On May 29, twenty-year-old Ursa Meyer suffered a severe stroke. She had just finished up an online music lesson with a client when her boyfriend noticed the signs of a stroke and called an ambulance. She was rushed to the Ottawa Civic Hospital, where they found that she had suffered a hemorrhagic stroke in the internal capsule, the area of the brain that coordinates movement. “It was entirely unexpected to put it mildly,” says her mother Glenna Hunter. “She was perfectly healthy.” As soon as Glenna knew what was happening, she drove into Ottawa from their home in Oxford Mills to see Ursa. On her way, she was told she would not be able to visit due to COVID-19 restrictions. However, as soon as she started driving home again, she got a call from the doctor saying they were making an exception.
“It was both exactly what a mother wants to hear, and exactly not what a mother wants to hear,” Glenna says.
Ursa was kept in the ICU over the weekend to make sure she kept breathing, and was transferred to a neuro acute care unit for two days. Glenna says that, at that point, Ursa was responsive, but her speech was severely affected and she was completely paralyzed on the right side. “She would get one or two words out and we would guess what she wanted to say,” she says. “She was in good humour”.
Eventually, Ursa was transferred to Élisabeth Bruyère Hospital, where they have a special program for stroke recovery. While no one will give them a definite prognosis, all the specialists are surprised about how fast Ursa is recovering. “It was a very big thing that happened in her brain,” Glenna says. “She is making faster progress than people anticipated.”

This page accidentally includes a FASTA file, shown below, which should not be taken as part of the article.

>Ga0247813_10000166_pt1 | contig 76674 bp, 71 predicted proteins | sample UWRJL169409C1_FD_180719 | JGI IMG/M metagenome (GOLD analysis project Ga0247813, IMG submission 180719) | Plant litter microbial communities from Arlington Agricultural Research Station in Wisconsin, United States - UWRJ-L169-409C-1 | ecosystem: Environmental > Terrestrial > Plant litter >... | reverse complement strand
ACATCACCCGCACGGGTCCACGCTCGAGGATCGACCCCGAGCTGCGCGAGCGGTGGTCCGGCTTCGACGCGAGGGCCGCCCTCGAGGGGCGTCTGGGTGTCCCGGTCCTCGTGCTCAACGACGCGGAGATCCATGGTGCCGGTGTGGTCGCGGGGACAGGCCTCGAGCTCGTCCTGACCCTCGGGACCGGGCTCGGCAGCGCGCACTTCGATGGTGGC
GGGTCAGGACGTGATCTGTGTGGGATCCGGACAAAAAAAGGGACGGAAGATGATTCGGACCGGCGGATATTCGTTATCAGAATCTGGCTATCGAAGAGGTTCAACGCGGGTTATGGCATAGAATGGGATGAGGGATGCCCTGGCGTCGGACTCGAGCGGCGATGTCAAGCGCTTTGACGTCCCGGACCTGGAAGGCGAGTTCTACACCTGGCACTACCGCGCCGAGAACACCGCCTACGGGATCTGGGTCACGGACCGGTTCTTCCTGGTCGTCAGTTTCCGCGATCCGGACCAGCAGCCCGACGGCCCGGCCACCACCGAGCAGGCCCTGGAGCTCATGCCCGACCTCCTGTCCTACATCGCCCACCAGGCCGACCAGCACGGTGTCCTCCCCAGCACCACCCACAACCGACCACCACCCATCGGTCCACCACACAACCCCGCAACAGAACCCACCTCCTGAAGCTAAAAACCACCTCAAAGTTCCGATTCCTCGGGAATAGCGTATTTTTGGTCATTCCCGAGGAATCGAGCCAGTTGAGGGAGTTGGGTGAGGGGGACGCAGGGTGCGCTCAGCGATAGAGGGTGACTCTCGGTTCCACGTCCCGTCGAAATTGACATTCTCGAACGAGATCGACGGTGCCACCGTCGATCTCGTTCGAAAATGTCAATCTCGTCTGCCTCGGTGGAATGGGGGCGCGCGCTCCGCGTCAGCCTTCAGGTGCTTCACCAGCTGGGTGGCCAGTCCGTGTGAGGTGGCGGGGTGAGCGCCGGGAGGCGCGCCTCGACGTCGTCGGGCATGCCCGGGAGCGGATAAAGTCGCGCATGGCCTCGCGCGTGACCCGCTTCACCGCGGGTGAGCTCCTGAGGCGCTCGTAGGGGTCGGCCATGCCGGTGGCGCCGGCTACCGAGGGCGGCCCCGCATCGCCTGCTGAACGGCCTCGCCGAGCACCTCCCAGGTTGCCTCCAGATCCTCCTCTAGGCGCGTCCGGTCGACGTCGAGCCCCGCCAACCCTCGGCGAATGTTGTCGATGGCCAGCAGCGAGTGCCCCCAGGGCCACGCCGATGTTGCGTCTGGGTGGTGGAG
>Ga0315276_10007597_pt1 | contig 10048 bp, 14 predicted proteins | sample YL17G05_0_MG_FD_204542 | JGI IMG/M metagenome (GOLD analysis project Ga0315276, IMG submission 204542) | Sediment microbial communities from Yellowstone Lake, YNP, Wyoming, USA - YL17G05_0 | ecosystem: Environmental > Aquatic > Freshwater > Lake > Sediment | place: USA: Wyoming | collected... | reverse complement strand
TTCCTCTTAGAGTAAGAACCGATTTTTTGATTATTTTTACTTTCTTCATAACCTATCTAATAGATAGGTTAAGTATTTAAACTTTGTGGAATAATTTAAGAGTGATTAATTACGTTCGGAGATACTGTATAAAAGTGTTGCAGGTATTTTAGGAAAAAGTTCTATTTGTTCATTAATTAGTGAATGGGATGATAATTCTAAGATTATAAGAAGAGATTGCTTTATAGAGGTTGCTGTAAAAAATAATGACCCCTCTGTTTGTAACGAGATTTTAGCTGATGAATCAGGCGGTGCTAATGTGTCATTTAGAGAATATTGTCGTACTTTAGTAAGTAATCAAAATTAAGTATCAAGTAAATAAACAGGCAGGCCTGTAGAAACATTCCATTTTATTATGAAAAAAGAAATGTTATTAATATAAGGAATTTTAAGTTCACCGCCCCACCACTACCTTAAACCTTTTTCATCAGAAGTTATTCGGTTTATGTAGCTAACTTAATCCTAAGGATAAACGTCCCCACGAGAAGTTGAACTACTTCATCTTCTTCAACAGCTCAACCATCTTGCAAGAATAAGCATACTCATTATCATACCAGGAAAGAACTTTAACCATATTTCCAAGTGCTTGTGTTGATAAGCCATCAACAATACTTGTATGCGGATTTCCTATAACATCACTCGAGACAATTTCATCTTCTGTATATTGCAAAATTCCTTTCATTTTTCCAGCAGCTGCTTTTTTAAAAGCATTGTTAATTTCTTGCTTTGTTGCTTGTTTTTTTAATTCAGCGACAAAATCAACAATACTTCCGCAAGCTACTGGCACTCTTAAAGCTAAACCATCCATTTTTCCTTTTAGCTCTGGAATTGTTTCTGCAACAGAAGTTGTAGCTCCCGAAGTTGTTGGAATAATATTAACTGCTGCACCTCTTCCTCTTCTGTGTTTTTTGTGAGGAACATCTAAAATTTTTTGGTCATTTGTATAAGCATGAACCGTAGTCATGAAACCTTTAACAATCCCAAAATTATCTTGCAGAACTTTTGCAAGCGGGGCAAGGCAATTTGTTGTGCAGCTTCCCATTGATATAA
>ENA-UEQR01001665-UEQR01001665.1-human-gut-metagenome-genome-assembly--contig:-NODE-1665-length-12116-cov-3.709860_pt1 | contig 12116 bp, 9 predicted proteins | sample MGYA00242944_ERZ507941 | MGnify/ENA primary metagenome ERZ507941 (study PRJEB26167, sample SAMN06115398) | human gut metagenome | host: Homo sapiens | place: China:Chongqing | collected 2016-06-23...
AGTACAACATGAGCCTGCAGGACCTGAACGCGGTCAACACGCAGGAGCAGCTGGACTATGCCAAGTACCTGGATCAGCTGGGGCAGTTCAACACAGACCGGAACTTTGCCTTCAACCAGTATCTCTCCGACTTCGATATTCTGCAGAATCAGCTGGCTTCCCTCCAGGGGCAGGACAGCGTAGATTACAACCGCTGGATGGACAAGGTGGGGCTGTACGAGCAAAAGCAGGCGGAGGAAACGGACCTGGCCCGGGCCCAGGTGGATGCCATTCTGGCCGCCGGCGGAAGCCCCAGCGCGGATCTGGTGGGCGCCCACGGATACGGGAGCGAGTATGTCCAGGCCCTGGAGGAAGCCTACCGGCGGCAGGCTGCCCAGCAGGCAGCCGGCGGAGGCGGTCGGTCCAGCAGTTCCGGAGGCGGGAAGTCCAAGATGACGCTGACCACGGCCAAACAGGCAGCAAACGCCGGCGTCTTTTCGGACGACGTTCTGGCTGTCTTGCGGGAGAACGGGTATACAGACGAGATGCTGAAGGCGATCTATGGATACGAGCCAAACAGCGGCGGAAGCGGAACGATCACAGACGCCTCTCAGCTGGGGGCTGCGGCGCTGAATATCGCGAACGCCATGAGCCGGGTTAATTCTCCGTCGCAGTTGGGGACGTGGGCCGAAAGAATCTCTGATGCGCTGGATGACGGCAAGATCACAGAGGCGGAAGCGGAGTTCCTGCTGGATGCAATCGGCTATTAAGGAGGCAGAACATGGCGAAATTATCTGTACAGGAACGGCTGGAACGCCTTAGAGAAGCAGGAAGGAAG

Glenna told the doctors to focus her therapy on music, which runs deep in her blood. Even when she couldn’t name animals on flash cards, she could still name all the notes on a scale. “Music is a big motivating factor for her,” Glenna says. “She would rather regain the ability to play viola, than regain the ability to walk.”
Ursa just finished her third year in music performance at the University of Ottawa and is determined to be able to go back to school in the Fall. That being said, she will still need a lot of rehab after she is discharged from the hospital, especially if she wants to be able to perform at the level she was at before. “OHIP will pay for a certain chunk, but certainly not everything,” Glenna says.
Glenna and Ursa play in a trio called Fiddlehead Soup, and the third member, Doug Hendry, decided to set up a fundraiser to help pay for Ursa’s rehab. Ursa had written and started recording a song called “What happens when”, before she had her stroke, and Doug decided to finish producing it and offer it online for a minimum $1 donation to help with Ursa’s care. The song is about the end of a relationship, but the chorus says, “but I love you still the same”. The song was officially launched during the Canada Day celebrations in North Grenville, and it is now available for download on Fiddlehead Soup’s website. The outpouring of support from the community has been amazing. Ursa is known by everyone in the music community in North Grenville, as many of them have watched her grow up. “This is the sort of thing that shows you what kind of a community we live in.”
Glenna is hopeful that Ursa will be able to return to her beloved music once again. Her goal is to one day play in a professional orchestra, and wants to do her Masters in Performance at Ottawa U. While there is no doubt that Ursa is struggling with this setback, Glenna says that she definitely has the work ethic to realize her dreams, even with the uncertainty that lies before her. “She has the drive to accomplish difficult things. She has done that all her life and she can apply that to what she is doing now.”
In a post on her Facebook page, Glenna shows her determination. “Hey, many of you know by now that I have had a stroke,” she wrote. “I just wanted to let you know that I am not letting it get me down, and I’m gonna kick its butt.”
To support Ursa in her recovery, you can download her song at www.fiddleheadsoup.com. All the money received from the purchase of any Fiddlehead Soup album will also be used for Ursa’s care. If there is any extra money after paying for Ursa’s rehab costs, it will be donated to help others who are recovering from stroke.